There is no greater pleasure at peak hunting season than sharing your harvest with friends and family. Fewer things pair better than wild game and grilling — when everyone can spend time together outside, eagerly awaiting the story about how dinner was caught.
However, preparing wild game is a process that goes beyond grilling or smoking. It’s an excellent source of protein loaded with natural flavor and tenderness that you won’t get from store-bought cuts.
Before you invite everyone over for dinner, you have to clean and cut your wild game. You can always choose to bring your hunt to a commercial processor, but butchering it yourself allows you to customize your cuts of meat as you prefer and make the most of your catch. Here are four helpful tips for preparing game for a cookout.
Gather the Right Tools
Processing wild game is messy — after all, you’re dismembering a once-living animal. Ensure it goes as smoothly as possible by collecting quality tools, such as the following:
- Sharp knives: Purchase a sharp fillet knife for delicate cuts and trimming and a larger blade for steaks. A camping knife set is also helpful to have on hand outdoors.
- Bone saw: Regular saws won’t do the trick. A bone saw is designed specifically for cutting through bones.
- Hanging equipment: You’ll want a sturdy hook to hang larger game you catch, such as venison.
- Game bags: Game bags come in handy for separating meat cuts, preventing leaks and deterring insects.
You’ll also need durable latex gloves to protect your hands. Other essential items include a cooler designed for wild game and citric acid for preserving the meat from flies and bacteria.
Cool Wild Game
Cooling the animal is the first essential step for preparing game for a cookout. You’ll want to refrigerate or freeze it to prevent spoilage, bacteria and foodborne illnesses.
Set your refrigerator or freezer below 40 F and use a thermometer to verify the correct temperature. This isn’t low enough to kill bacteria, but it will slow its growth, giving you time to make the cuts.
Cooling the meat is a challenge if you’re outdoors on a hunting trip. Use your camping knife set to remove organs as quickly as possible and begin the cooling stage — also known as “field process.”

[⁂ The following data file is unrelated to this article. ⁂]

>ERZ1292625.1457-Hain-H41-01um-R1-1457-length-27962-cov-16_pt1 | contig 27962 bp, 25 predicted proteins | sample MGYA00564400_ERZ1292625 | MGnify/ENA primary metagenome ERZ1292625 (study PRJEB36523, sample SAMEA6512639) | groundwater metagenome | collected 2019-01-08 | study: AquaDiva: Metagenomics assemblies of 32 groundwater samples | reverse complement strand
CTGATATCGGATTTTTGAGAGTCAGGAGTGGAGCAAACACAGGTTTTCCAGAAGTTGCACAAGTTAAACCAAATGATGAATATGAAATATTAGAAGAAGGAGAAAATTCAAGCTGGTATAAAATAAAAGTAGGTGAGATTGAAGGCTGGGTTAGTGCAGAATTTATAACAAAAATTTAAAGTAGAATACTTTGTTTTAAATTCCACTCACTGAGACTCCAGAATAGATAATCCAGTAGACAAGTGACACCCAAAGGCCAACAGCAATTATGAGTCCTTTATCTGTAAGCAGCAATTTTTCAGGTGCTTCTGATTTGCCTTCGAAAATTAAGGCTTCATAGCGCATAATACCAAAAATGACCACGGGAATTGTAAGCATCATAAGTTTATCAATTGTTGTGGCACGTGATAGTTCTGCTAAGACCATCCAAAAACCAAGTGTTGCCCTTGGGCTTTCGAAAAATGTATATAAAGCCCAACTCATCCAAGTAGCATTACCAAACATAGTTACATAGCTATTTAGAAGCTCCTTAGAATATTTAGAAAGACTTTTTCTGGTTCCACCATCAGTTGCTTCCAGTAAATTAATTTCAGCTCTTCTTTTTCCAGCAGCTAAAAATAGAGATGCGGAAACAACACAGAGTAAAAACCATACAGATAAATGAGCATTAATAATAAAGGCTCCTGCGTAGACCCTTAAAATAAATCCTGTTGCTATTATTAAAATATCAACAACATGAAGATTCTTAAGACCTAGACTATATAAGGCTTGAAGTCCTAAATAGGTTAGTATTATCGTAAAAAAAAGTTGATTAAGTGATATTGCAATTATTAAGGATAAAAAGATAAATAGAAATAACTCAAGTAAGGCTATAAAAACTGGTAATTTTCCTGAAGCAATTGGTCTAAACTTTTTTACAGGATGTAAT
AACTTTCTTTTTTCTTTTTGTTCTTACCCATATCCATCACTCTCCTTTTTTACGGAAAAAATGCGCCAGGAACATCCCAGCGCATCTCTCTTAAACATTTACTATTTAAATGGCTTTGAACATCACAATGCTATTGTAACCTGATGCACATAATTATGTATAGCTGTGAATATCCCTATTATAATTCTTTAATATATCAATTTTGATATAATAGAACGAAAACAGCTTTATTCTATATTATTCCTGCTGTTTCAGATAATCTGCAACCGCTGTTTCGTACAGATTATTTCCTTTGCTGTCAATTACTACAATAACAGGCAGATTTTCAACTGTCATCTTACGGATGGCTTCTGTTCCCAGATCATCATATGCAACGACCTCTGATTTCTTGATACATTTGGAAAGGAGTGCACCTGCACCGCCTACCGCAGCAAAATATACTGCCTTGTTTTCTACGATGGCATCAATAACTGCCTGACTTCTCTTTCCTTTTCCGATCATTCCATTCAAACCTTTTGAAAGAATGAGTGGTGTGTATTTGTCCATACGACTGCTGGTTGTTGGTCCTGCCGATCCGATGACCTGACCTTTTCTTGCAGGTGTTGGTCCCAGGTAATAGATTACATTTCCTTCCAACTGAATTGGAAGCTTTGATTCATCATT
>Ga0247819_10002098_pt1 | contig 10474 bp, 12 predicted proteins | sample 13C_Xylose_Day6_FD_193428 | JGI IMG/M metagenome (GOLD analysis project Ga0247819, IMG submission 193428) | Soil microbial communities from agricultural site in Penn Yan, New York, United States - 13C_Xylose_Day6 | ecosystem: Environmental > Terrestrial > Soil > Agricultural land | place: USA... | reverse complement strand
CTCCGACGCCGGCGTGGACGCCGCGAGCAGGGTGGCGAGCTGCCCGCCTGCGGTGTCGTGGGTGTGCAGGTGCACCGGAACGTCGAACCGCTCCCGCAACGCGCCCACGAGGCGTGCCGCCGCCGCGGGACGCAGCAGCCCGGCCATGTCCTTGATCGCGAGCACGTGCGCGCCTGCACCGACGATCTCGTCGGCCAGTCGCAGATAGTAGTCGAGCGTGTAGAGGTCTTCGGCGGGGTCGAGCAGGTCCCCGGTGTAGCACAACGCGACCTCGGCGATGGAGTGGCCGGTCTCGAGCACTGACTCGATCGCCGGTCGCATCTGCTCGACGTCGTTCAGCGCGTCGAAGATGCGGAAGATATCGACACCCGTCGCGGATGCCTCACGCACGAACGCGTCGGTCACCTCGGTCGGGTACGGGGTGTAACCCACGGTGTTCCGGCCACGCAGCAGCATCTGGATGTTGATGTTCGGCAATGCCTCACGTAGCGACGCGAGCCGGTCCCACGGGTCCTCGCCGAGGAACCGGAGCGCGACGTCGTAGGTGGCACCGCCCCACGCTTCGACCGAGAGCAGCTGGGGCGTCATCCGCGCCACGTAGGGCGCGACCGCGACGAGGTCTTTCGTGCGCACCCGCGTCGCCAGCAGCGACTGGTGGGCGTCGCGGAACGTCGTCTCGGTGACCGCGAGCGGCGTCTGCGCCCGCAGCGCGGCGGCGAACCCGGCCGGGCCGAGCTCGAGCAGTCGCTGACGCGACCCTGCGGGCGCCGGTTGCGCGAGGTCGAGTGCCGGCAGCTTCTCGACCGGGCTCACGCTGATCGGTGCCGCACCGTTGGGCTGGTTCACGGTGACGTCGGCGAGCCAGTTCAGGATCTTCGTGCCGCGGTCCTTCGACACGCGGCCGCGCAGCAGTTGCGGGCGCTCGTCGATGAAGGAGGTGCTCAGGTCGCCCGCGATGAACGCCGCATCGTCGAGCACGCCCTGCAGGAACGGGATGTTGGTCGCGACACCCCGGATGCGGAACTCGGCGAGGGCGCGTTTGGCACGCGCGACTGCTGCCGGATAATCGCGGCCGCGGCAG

Keep It Clean and Dry
It’s essential to clean wild game thoroughly and pat it dry, whether you’ve cooled it in the field or indoors. Compared to butchering, this step only entails rinsing and inspection.
Use water to remove all debris and dirt. Otherwise, you may find residue in your food when you cook it.
Drying the meat off as much as you can is critical, though. You don’t want your catch to stay wet for too long, especially since moist game is more likely to get contaminated or spoil.
Carefully Tend to Organs and Muscles
There are two important rules for butchering wild game: Avoid internal organs — particularly the stomach and intestines — and preserve the muscles.
You risk spilling half-digested food over the carcass if you puncture the stomach. Likewise, intestinal punctures could lead to feces contamination. Wash the game immediately and thoroughly if you pierce the stomach for your health and safety. However, toss the entire carcass if you puncture the intestines.
Look to preserve muscles in the carcass when processing. In addition to making cleaning more manageable, you could cut them into steaks or roast them whole.
Keep in mind that cleaning can be strenuous in the summer heat. That’s why you should begin planning your meal before temperatures rise midday.
The Joy of Cooking Wild Game
Aging and curing your meats, concocting your famous secret rub and turning your harvest into a meal to be shared is the best part of preparing wild game.
There are several ways you may attempt cooking your wild game, or you may already have a technique or recipe passed down in your family for generations. However, grilling is often a popular choice, as is smoking it for a distinct flavor and extra tenderness.
Some people may like roasting wild game over an open campfire. A savvy outdoorsman knows it’s best to wait about 45 minutes for the flames to cool to proper cooking temperatures before putting the meat on.
Regardless of your cooking method, wild game should never be over- or undercooked. Always use a meat thermometer to ensure the internal temperature is 165 F, as anything under is a potential health risk.
Preparing Game Is Not an Exact Science
Preparing your meat from kill to table is a learned process. However, each experience allows you to develop your skill, make mistakes and find techniques that work best for you